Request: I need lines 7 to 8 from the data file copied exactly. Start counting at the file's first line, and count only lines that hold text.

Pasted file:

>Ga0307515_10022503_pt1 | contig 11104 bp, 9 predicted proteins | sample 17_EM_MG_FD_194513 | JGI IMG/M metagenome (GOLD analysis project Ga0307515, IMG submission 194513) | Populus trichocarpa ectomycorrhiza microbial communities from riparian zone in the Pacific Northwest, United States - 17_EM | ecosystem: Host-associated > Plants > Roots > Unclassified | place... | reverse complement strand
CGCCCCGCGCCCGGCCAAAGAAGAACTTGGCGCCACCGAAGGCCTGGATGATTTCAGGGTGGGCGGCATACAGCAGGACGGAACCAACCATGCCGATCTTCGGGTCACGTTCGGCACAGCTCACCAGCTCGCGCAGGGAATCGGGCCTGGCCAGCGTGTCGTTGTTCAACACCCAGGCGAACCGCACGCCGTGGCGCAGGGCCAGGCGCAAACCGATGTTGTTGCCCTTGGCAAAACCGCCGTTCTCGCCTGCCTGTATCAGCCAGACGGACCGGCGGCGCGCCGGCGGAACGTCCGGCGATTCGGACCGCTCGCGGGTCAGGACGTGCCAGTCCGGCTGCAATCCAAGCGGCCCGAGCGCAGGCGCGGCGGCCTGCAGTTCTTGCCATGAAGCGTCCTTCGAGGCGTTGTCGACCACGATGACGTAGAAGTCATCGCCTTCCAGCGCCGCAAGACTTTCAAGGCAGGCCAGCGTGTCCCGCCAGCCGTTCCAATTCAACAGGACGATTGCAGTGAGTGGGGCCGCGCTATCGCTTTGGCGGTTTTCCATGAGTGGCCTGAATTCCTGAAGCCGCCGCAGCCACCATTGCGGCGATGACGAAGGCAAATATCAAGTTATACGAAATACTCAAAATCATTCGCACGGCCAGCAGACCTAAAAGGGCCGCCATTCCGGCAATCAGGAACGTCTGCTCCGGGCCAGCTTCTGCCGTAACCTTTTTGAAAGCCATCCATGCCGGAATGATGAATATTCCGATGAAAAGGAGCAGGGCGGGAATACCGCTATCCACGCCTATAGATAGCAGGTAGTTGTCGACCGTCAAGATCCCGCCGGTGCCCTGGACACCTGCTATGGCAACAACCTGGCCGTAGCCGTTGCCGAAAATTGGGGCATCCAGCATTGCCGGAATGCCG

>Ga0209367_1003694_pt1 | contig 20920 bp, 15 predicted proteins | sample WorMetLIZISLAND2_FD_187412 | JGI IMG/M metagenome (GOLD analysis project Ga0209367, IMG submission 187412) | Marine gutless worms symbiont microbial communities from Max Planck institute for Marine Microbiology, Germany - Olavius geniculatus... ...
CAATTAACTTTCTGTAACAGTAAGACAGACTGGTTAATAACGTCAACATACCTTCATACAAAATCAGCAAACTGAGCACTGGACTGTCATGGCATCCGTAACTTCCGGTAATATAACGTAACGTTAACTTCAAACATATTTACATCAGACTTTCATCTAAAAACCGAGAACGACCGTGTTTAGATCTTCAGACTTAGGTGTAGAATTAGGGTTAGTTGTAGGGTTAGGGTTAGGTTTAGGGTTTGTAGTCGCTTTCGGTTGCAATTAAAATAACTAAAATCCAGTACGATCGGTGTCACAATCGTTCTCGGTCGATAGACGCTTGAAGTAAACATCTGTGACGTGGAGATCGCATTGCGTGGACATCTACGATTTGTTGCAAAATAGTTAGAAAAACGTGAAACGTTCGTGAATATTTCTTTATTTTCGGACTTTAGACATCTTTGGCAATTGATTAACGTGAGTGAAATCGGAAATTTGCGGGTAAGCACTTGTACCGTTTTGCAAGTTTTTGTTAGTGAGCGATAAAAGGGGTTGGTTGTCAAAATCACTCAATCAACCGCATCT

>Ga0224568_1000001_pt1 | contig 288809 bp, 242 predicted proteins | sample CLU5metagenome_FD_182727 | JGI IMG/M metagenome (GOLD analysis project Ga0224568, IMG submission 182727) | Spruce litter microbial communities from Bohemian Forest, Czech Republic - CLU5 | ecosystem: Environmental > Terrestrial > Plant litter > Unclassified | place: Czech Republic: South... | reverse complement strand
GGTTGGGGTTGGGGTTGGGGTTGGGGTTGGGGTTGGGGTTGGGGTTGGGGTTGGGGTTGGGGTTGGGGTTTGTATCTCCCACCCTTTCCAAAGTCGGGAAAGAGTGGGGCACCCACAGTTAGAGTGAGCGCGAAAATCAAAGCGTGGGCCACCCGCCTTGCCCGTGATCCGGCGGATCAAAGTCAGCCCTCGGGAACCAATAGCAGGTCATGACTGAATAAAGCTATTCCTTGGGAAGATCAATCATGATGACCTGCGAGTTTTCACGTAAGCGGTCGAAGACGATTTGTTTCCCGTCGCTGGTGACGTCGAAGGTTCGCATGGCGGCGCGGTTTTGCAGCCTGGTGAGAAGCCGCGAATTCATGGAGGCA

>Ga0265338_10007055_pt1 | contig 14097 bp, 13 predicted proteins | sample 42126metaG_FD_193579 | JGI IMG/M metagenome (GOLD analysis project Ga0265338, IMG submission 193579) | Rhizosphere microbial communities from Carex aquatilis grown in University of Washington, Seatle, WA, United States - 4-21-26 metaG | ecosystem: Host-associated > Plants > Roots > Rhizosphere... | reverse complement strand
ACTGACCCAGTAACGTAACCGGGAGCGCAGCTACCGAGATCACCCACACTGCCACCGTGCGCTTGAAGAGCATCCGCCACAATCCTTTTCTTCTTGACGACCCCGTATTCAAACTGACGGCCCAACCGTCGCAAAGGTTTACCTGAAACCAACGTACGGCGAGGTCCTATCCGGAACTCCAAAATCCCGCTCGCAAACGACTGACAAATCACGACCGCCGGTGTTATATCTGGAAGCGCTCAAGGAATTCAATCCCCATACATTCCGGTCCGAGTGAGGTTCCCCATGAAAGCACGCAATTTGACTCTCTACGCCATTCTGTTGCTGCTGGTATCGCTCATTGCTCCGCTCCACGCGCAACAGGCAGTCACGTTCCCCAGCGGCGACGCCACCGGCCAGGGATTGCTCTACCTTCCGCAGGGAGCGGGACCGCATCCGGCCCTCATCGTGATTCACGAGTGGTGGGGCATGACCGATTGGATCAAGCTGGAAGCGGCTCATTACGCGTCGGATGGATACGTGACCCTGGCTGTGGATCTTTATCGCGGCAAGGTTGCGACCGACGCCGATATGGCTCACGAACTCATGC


>Ga0265338_10007055_pt1 | contig 14097 bp, 13 predicted proteins | sample 42126metaG_FD_193579 | JGI IMG/M metagenome (GOLD analysis project Ga0265338, IMG submission 193579) | Rhizosphere microbial communities from Carex aquatilis grown in University of Washington, Seatle, WA, United States - 4-21-26 metaG | ecosystem: Host-associated > Plants > Roots > Rhizosphere... | reverse complement strand
ACTGACCCAGTAACGTAACCGGGAGCGCAGCTACCGAGATCACCCACACTGCCACCGTGCGCTTGAAGAGCATCCGCCACAATCCTTTTCTTCTTGACGACCCCGTATTCAAACTGACGGCCCAACCGTCGCAAAGGTTTACCTGAAACCAACGTACGGCGAGGTCCTATCCGGAACTCCAAAATCCCGCTCGCAAACGACTGACAAATCACGACCGCCGGTGTTATATCTGGAAGCGCTCAAGGAATTCAATCCCCATACATTCCGGTCCGAGTGAGGTTCCCCATGAAAGCACGCAATTTGACTCTCTACGCCATTCTGTTGCTGCTGGTATCGCTCATTGCTCCGCTCCACGCGCAACAGGCAGTCACGTTCCCCAGCGGCGACGCCACCGGCCAGGGATTGCTCTACCTTCCGCAGGGAGCGGGACCGCATCCGGCCCTCATCGTGATTCACGAGTGGTGGGGCATGACCGATTGGATCAAGCTGGAAGCGGCTCATTACGCGTCGGATGGATACGTGACCCTGGCTGTGGATCTTTATCGCGGCAAGGTTGCGACCGACGCCGATATGGCTCACGAACTCATGC